Swiss FINMA has published new guidelines for stablecoins, including Libra.
The Swiss Financial Market Supervisory Authority (FINMA) has published an addition to its guidelines on ICOs, detailing how the so-called stablecoins should be treated under Swiss law.
These new guidelines are actually very important and go beyond the strictly national level. The Libra Association, which will issue the Facebook stablecoin, is based in Geneva and is thus obliged to comply with these guidelines.
In the announcement in which the FINMA presents the new guidelines, they also confirm to have received an explicit request from the Libra Association for an evaluation of its project.
For the FINMA, stablecoins are tokens created to minimise the fluctuations in value typical of cryptocurrencies, thanks to their anchorage to assets such as legal currencies, commodities, real estate or securities.
The treatment of stablecoins in Switzerland follows the same approach as for blockchain-based tokens: the focus is on the economic function and purpose of the tokens.
Since stablecoins can vary significantly from one to another, the FINMA will take decisions on specific projects on a case-by-case basis, following the concept of “same risks, same rules”, as well as assessing individual cases, with the aim of informing potential market participants on how Swiss law is applied to their projects.
In fact, the requirements of the law differ depending on the assets backing the tokens, such as currencies, commodities, real estate or securities.
In addition, risks relating to money laundering, securities trading, the impact on banks and funds, and the management and regulation of financial infrastructure will also be taken into account.
Clearly, one of the projects that will be analysed is Libra, given the explicit request received from the homonymous association. The project has not yet been examined, but the agency already offers a first indicative classification, based on the information available so far.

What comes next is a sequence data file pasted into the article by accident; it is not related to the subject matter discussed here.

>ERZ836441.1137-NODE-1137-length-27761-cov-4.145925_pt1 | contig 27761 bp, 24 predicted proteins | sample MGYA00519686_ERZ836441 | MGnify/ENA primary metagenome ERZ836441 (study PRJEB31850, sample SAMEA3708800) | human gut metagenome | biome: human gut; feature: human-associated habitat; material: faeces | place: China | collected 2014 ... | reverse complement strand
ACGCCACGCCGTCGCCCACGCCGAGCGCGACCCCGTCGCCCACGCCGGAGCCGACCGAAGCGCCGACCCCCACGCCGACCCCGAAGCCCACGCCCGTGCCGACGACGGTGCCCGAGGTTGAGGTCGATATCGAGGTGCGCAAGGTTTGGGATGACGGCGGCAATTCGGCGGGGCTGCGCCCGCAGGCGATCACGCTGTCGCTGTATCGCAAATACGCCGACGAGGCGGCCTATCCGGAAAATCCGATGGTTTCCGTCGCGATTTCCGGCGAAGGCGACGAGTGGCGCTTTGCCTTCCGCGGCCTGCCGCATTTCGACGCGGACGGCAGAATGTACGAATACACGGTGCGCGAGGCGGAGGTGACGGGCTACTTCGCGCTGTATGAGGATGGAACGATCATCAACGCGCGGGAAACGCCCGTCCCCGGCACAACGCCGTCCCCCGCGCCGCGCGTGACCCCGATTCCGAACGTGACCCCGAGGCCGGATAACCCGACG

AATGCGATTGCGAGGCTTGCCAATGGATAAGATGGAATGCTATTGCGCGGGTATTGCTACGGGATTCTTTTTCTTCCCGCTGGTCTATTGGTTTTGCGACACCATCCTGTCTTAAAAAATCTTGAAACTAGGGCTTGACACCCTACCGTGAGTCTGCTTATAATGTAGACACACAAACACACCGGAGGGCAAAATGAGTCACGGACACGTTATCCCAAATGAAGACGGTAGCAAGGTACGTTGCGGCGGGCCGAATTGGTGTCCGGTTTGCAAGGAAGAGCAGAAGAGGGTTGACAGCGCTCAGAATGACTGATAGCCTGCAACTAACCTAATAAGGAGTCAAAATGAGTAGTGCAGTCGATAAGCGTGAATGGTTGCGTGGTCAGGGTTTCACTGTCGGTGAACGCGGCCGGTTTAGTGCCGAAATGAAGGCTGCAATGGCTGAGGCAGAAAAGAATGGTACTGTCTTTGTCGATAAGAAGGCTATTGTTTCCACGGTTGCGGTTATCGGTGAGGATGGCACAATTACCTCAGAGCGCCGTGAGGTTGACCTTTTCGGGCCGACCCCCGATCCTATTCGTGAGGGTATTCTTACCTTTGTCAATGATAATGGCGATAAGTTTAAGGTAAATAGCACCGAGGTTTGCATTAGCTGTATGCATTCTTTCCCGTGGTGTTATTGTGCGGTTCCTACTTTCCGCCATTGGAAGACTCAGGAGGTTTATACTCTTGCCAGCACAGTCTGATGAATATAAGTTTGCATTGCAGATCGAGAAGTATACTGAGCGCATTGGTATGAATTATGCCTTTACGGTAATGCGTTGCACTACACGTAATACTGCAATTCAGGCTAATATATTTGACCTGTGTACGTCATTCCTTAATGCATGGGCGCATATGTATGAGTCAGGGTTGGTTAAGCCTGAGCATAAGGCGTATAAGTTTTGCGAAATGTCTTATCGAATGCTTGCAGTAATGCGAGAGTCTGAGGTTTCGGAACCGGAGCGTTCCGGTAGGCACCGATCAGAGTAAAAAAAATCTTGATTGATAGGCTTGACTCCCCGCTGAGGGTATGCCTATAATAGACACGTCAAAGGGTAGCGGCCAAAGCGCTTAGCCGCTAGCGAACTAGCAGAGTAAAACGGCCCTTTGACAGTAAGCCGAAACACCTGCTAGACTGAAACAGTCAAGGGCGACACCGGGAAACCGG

In Switzerland, such a project would fall within the sphere of regulation for the infrastructure of the financial market. As a result, it will be required to apply for a payment system licence from the FINMA.
The payment systems authorised in Switzerland are automatically subject to the laws on money laundering and must guarantee high standards throughout the entire ecosystem of the project, which must, therefore, be immune to high risks of money laundering. In addition, their regulatory requirements must be based on prevailing international standards, in particular, the Principles for Financial Market Infrastructure (PFMI), which also apply to the management of cyber risks.
However, the Libra project is more than just a payment system and is therefore subject to additional requirements. These would concern the allocation of capital, in particular with regard to possible risks relating to credit, the market, operations, liquidity and reserve management.
A necessary condition for obtaining the licence as a payment system is that all returns and risks associated with the management of the reserve are entirely the responsibility of the Libra Association, and not of the holders of the tokens.
Moreover, the international scope of the project requires an international approach, in particular with regard to the definition of the requirements necessary to manage the reserve and the governance of the project itself.
Once again, as happened in 2018, the Swiss FINMA clearly gives the impression of having understood in detail these new financial technologies and of having taken informed decisions, unlike, for example, what the US Parliamentary Committees are doing by analysing the Libra project in detail.
At this point, it is hardly surprising that Geneva, the Swiss city where project director David Marcus grew up, has been chosen as the headquarters of the Libra Association.